Domino, for example, has created a new group dedicated to FMD implementation, consolidating its experience of legislative compliance solutions. The group includes specialists in all the critical disciplines, including legislative standards, validation of automated manufacturing good practice, code formats and serialisation.
This broad range of skills reflects the need for an ‘holistic’ approach to complying with the FMD, which brings together IT, materials science, packaging design and coding technology. Where serialisation is required, a unique tracking number needs not only to be generated and printed on each pack, but also scanned to verify its readability. The information is more comprehensive and its presentation more sophisticated, which has an impact on the physical design of the label, the choice of coding technology and its suitability for the packaging materials involved.
Even in less complex applications, a number of factors must be taken into account to ensure that packaging performs its dual role of physically protecting the product, and protecting the brand itself, through measures to prevent counterfeiting or increase shelf appeal.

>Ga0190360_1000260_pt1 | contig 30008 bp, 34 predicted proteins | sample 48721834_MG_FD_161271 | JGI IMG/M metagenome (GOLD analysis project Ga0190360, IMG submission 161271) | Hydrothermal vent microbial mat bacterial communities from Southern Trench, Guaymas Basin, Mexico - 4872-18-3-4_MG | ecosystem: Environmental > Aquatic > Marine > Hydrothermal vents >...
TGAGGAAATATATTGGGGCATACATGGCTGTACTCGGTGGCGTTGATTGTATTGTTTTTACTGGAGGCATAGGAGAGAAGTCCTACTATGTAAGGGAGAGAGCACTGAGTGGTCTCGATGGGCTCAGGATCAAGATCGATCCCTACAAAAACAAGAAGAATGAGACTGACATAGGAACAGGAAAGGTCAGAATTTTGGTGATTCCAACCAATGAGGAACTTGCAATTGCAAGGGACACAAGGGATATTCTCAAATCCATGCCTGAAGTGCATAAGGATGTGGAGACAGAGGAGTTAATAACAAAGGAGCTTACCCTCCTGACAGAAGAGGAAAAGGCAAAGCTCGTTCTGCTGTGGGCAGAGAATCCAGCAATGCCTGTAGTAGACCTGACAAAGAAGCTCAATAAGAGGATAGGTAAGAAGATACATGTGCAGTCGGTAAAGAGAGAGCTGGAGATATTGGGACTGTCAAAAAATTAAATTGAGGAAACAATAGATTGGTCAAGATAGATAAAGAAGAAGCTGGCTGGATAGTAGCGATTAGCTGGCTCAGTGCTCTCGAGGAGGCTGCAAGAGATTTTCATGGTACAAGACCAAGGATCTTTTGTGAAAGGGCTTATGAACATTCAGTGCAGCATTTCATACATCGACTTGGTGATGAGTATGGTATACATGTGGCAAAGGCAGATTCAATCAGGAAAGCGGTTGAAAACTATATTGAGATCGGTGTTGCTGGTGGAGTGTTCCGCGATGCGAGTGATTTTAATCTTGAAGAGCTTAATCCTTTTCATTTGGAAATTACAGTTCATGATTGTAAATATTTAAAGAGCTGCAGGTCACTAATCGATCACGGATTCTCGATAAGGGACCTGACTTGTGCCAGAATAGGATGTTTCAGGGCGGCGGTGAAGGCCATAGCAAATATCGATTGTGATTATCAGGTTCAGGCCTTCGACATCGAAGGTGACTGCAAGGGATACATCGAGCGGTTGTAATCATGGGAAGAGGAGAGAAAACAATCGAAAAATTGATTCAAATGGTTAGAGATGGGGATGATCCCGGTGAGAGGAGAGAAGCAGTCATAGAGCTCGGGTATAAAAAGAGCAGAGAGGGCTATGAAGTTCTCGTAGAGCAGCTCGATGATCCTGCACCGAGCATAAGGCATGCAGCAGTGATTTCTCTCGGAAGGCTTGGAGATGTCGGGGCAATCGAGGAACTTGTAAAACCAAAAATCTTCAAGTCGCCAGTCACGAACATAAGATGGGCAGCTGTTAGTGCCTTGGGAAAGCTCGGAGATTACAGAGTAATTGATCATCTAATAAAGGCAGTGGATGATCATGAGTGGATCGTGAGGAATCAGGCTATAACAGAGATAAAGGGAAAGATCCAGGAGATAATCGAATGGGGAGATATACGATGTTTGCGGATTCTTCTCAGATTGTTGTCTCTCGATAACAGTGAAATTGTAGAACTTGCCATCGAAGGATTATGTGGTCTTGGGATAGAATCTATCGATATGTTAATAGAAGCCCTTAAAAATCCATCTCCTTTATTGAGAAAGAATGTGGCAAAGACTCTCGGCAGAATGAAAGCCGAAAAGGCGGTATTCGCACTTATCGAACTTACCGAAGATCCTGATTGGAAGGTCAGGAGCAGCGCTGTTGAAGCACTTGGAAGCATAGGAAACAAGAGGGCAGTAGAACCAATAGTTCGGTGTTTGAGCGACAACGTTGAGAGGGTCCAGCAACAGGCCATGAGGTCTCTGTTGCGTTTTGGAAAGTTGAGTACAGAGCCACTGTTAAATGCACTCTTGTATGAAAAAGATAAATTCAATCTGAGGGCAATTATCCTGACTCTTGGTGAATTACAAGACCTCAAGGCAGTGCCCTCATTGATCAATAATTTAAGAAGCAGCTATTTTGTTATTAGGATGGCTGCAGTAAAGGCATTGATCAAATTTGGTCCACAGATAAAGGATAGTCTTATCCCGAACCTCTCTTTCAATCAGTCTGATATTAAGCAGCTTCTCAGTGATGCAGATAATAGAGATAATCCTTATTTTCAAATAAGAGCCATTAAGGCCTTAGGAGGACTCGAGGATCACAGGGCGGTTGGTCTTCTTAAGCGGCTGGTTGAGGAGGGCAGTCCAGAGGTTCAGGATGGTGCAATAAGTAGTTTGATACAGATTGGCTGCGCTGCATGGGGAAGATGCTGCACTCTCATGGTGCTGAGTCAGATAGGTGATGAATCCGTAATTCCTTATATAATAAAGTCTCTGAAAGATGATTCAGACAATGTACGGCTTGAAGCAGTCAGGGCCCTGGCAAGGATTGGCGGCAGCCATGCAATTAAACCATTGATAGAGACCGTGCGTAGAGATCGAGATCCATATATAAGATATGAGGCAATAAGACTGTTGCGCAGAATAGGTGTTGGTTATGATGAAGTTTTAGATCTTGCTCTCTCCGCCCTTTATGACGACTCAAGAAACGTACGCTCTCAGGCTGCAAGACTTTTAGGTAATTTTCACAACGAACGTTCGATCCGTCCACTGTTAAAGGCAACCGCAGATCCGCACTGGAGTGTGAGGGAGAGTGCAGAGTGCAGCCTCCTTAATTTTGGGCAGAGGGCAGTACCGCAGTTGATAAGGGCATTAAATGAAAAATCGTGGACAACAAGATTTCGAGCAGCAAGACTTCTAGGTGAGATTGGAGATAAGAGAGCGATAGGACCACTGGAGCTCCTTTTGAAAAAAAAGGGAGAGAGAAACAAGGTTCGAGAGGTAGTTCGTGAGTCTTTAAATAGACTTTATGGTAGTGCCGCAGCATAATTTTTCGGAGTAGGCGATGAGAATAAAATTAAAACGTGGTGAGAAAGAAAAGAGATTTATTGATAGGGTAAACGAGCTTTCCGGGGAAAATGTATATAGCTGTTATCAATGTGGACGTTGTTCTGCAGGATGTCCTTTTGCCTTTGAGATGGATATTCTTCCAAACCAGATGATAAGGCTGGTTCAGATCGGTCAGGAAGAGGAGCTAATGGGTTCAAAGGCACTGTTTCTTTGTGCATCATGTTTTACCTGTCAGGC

Finally, one interesting issue that is emerging from Domino’s work with clients on the FMD is that the OEM-dependent nature of many packaging solutions is going to be a significant factor in the process. OEM agreements have become more common as integration between packaging and coding specialisations has become more technically sophisticated, allowing companies to incorporate the best technology into their solutions without developing it themselves from the ground up.
An accepted element in new production lines, OEM-sourced components are expected to figure prominently in upgrades to existing facilities to gain FMD compliance. Manu-facturers should be aware that while OEM solutions offer technological benefits, the relationship between the manufacturers of all equipment (host machine, coding and inspection devices) and the end user makes managing the project even more important.